The First Lady of New York City: An Interview with Diana Taylor

img 8780 grid cmyk The First Lady of New York City: An Interview with Diana Taylor

(Nikola Tamindzic)

And then there was a glimmer of what Diana Taylor, Freshman Senator might be like. “I think it’s a problem throughout the system,” she said, gearing up her delivery. “I think it’s a problem with Congress. I think it’s a problem with the ratings agencies. I think it’s a problem with the banks. I think it’s a problem with the population at large.  Everybody’s going like this” she threw her hands up in the air. “And at the end of the day, everybody’s responsible in some way or another.”

As for what Ms. Taylor is responsible for, she still wants to tackle public health. She’s on the board of the Mailman School at Columbia and said her studies there had informed her thinking on things like microfinance “and what people actually need to survive and make their lives better.”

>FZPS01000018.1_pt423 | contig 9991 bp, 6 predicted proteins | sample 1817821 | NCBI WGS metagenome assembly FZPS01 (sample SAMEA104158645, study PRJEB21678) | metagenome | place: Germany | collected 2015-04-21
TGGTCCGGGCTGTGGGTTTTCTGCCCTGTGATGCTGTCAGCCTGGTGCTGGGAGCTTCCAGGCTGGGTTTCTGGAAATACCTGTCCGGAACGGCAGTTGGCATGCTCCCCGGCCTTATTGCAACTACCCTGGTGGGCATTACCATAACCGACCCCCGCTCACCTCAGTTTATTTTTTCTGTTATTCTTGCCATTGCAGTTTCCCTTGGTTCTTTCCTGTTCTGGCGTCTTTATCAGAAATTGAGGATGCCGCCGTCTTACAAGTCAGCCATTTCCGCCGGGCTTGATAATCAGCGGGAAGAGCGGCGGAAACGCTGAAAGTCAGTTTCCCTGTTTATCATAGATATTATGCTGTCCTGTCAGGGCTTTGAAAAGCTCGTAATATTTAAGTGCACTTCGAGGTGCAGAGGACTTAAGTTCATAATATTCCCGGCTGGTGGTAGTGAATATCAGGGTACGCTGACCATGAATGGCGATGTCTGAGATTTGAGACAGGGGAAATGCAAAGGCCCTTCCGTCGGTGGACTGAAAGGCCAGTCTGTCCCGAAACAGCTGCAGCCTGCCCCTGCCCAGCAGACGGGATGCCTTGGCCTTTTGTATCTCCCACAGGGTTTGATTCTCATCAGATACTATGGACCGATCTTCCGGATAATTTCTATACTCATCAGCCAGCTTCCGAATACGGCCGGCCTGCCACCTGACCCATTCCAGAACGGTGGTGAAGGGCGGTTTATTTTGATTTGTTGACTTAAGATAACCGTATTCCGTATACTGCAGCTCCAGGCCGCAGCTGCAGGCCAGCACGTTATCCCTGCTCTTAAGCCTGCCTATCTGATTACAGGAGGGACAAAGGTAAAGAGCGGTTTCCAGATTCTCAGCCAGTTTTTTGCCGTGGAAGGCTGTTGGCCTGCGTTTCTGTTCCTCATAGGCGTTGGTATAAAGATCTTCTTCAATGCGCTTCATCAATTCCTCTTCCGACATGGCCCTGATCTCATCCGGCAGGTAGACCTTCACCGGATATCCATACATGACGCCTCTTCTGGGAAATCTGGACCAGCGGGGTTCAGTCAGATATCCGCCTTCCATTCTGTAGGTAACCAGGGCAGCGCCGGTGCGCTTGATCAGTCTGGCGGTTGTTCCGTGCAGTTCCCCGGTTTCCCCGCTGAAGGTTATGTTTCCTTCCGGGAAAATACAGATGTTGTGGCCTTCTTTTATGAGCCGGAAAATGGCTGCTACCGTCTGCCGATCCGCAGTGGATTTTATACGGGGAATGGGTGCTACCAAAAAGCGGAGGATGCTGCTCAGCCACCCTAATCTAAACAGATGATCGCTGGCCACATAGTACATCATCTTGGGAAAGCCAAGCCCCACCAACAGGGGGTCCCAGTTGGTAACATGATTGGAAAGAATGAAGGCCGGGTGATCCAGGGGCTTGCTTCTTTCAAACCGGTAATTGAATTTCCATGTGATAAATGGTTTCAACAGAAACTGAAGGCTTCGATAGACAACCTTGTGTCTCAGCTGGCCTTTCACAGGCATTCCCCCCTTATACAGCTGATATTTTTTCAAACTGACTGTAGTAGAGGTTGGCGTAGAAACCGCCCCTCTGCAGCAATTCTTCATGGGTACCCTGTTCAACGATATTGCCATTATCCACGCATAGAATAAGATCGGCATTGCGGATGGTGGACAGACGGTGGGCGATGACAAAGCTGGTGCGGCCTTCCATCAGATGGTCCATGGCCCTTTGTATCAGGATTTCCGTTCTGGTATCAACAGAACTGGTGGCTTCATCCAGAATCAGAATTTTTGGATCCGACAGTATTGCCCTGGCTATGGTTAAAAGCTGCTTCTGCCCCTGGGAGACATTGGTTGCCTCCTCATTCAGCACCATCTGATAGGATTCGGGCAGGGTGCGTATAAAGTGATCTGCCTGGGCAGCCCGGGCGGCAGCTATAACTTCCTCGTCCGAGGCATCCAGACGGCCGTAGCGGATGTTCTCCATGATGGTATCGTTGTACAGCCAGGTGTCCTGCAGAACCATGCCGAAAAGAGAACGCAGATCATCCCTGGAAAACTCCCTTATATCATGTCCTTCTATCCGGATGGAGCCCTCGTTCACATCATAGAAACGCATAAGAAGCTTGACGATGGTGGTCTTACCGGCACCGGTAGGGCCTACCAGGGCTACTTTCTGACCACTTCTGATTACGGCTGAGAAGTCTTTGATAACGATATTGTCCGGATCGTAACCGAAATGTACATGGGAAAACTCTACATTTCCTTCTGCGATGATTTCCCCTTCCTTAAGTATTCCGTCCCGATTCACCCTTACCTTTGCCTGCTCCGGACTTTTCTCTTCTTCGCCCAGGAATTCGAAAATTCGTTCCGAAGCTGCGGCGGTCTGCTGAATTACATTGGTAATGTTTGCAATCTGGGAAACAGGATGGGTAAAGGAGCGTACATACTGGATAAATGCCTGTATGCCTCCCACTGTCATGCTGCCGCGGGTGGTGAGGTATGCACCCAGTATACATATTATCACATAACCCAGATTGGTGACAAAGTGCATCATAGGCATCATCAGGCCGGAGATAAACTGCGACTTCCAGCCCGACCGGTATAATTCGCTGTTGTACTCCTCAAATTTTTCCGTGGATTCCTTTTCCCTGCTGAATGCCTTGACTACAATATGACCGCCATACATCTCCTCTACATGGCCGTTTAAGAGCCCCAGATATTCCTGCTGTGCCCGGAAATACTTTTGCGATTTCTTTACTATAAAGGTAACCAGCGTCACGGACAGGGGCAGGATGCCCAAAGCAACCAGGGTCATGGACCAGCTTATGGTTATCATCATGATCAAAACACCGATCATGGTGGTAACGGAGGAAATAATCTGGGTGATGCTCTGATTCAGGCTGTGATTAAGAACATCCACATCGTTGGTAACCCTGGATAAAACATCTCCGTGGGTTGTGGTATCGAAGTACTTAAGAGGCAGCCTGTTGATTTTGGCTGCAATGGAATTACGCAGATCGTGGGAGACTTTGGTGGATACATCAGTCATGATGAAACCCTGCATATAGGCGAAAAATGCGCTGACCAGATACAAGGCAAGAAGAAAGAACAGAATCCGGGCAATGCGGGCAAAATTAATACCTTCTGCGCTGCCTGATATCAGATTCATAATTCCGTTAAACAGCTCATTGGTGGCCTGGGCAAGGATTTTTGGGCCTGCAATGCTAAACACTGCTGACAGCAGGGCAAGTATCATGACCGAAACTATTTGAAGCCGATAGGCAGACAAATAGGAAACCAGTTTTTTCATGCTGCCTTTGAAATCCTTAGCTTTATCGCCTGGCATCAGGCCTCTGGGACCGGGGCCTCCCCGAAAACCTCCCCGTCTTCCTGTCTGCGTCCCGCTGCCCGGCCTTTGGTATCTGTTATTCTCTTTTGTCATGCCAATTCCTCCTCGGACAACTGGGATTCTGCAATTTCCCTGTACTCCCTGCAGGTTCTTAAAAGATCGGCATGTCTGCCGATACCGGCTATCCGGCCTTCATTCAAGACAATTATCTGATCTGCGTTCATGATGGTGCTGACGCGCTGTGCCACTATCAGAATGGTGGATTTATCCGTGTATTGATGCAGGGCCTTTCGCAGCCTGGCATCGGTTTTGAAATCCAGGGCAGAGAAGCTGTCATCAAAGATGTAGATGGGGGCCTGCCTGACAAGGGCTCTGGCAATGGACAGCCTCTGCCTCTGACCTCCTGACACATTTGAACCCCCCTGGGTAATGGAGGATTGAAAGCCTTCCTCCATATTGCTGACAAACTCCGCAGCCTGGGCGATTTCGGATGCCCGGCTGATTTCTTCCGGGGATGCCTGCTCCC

It’s still easy to imagine her getting involved in some tangential way, though—maybe even with her former boss, ex-governor George Pataki, who’s reportedly mulling a presidential campaign.

“Yeah, I don’t think that he’s going to run,” she said. “He’s an absolutely great guy, and if he decides to do it, I wish him the best. But I think there’s a pretty large field right now.” And there was the primary problem again. “You’re never going to get through a republican primary if you’re pro-gun control, pro-choice. He is a lot more liberal than run of the mill”.

Ms. Taylor self-identifies as a Republican, but is socially liberal herself, though fiscally conservative—a libertarian lite, perhaps.  “I’m socially very liberal. I don’t understand why anybody cares who marries who. I think that guns should not be in the hands of criminals, and I’m rabidly-pro-choice. It’s nobody else’s business, and I’m fiscally quite conservative.” She says she may have inherited this from her family. “My mother has a bumper sticker on the back of her car that says ‘pro-family, pro-child, pro-choice.’”

So we were curious: where might she clash with the Mayor, whose politics occasionally differed. She shook her head, determinedly: “Not going there!”

This story appeared in the October issue of NYO Magazine.